Changing views on social courses in college

Many a complaint has been made by students about the ‘icebreakers’ often used by professors on the first day of class.

This semi-annual ritual of being forced to define oneself to a strange, new group of peers is something that seems to evoke a universal dread over the class -even if the only things that are disclosed are a person’s name, major and hobbies.

While this specific, anxiety-inducing classroom activity has been often criticized by students, it is one that, ultimately, should have little effect on a student’s overall success in a class.

It is, instead, a different practice that often becomes the true downfall of socially anxious students like me: group assignments.

A glimmer of mischief seems to twinkle in a professor’s eye just before they instruct the class to pair up with the person closest to them, and that is when the whirring starts in my head.

Regardless of whether it’s the first day of class or 10 weeks in, I get the same immediate inability to focus on anything other than the fact that I am going to need to work with someone else and act as sociable as possible.

Why the panic at having to interact with my classmates? It’s simple, trying to be seen as a smart and capable team member on a project while also trying to make small talk with a new person usually does not go well for me.

It is easy to worry about the perceptions of others when in a group work setting, and these worries can often make it hard to focus on the project at hand.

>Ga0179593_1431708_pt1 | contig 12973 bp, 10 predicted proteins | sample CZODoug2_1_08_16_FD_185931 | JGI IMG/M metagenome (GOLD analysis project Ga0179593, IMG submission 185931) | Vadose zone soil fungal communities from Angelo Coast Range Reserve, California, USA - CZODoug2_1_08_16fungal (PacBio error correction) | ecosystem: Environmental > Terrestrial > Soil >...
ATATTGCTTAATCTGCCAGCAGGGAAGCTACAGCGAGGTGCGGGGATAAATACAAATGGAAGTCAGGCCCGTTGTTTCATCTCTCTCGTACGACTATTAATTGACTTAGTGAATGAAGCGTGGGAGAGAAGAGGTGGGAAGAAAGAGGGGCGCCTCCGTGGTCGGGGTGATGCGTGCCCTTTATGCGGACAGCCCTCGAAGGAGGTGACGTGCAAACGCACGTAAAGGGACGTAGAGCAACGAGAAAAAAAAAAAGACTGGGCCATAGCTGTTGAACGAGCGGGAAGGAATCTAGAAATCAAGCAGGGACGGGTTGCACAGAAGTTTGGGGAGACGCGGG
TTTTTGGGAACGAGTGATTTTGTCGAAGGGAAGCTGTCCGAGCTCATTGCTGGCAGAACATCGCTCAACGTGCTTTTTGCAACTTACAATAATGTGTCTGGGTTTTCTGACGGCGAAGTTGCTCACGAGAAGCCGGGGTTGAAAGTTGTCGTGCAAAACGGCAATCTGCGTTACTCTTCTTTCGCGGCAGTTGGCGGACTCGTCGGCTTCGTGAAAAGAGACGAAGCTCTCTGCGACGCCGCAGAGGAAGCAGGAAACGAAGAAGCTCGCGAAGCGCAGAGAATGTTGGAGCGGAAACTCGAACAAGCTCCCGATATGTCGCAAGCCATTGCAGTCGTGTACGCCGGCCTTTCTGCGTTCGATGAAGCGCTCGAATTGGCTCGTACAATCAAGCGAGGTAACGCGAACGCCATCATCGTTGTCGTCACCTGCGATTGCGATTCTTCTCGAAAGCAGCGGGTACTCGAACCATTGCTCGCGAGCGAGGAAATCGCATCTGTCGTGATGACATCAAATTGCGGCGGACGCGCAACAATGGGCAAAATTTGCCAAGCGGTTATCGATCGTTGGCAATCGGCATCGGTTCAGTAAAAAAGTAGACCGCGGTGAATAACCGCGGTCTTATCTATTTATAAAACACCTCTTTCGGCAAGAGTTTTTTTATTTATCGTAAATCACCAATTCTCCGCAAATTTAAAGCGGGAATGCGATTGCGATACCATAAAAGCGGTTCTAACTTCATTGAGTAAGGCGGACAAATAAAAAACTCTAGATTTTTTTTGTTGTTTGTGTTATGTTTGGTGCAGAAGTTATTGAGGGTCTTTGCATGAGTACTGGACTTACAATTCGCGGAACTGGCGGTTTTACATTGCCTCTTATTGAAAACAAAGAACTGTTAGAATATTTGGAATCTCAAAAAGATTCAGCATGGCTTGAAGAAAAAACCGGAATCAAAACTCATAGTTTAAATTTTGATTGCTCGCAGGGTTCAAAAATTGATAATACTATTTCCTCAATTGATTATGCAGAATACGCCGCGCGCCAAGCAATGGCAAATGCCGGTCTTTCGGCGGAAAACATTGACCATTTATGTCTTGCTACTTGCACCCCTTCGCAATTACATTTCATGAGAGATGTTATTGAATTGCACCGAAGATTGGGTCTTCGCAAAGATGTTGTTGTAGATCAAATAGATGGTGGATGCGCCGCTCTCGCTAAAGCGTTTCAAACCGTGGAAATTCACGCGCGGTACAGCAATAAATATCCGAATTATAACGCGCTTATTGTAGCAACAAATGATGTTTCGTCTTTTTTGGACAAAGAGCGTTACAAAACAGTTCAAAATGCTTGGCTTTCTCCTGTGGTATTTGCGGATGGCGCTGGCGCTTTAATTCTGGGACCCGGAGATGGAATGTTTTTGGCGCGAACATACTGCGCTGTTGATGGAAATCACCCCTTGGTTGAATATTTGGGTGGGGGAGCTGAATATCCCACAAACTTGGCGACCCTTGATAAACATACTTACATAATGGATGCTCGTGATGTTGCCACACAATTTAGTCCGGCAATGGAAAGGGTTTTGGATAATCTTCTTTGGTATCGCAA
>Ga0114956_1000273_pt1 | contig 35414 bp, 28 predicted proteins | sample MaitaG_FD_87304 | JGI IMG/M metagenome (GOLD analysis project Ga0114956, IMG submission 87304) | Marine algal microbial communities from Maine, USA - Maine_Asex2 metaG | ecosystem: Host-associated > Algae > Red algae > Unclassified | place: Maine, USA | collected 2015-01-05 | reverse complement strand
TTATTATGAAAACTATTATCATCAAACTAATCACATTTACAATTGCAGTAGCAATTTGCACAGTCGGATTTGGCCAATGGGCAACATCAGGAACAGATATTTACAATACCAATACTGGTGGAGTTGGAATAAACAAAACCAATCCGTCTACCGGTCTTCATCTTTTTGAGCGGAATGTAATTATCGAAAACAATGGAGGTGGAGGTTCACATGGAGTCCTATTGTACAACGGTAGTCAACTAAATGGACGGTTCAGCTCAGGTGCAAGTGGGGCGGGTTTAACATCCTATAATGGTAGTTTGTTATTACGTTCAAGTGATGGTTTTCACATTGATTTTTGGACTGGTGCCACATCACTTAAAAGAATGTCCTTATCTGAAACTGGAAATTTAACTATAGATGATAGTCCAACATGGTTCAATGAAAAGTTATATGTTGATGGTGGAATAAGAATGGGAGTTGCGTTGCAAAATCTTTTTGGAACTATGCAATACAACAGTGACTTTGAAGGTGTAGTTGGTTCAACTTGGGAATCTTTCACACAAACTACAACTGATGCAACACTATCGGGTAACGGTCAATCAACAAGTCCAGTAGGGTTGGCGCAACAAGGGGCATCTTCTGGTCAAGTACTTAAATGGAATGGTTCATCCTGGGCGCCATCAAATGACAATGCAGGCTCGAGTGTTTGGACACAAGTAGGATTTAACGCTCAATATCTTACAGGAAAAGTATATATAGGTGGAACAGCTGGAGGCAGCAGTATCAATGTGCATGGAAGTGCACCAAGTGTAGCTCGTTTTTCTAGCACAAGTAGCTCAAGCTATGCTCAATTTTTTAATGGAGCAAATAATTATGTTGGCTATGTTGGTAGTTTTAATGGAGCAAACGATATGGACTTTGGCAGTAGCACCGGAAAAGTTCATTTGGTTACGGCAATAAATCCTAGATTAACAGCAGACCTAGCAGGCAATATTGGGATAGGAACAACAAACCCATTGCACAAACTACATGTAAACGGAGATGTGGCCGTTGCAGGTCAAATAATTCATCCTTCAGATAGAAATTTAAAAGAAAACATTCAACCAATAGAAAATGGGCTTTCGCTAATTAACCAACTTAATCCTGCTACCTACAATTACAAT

Given that a hefty percentage of points in a class can be attributed to group projects and assignments, the social distractions attached to them can be detrimental to one’s GPA, putting socially anxious, awkward and shy students at a disadvantage.

This is not to say that there should be zero social interaction between students, but that it should be up to each individual how they meet new people rather than being forced together in a random class.

Most universities, including Saginaw Valley State University, have a variety of extracurricular groups that students can become involved in to meet new people and make friends. Class time and specific assignments should not be devoted to this purpose.

It is also understandable that, in certain classes, having to talk to fellow classmates at length for a project is inevitable, like in a communications class for example.

Given there are classes where socializing at length with others is a requirement, other classes should stick to individual work.

Unfortunately, the debate on the importance of small talk and forced socializing does not stop at the college level. Instead, the issue of social expectations seems exacerbated when it comes to joining the workforce.

Most of us have been there; you just walked into work and are bombarded with the ‘polite’ small talk questions of ‘how was your weekend?’ and ‘any plans for vacation?’. For some, these questions may incite a genuine excitement to spill about their lives and plans, but for me it just means I must fake it until I make it through the conversation.

These everyday interactions can seem small and inconsequential for those who are neurotypical and extroverted, but for neurodivergent people and those with a small social battery, every conversation takes an increased effort.

Regardless of whether you enjoy taking every opportunity to get to know your fellow Cardinals or are more like me and prefer to stick to a small flock; we all could go without putting added social expectations on each other.

Making the curriculum more inclusive for everyone and providing options for students with varying social abilities would be a good first step towards this goal.

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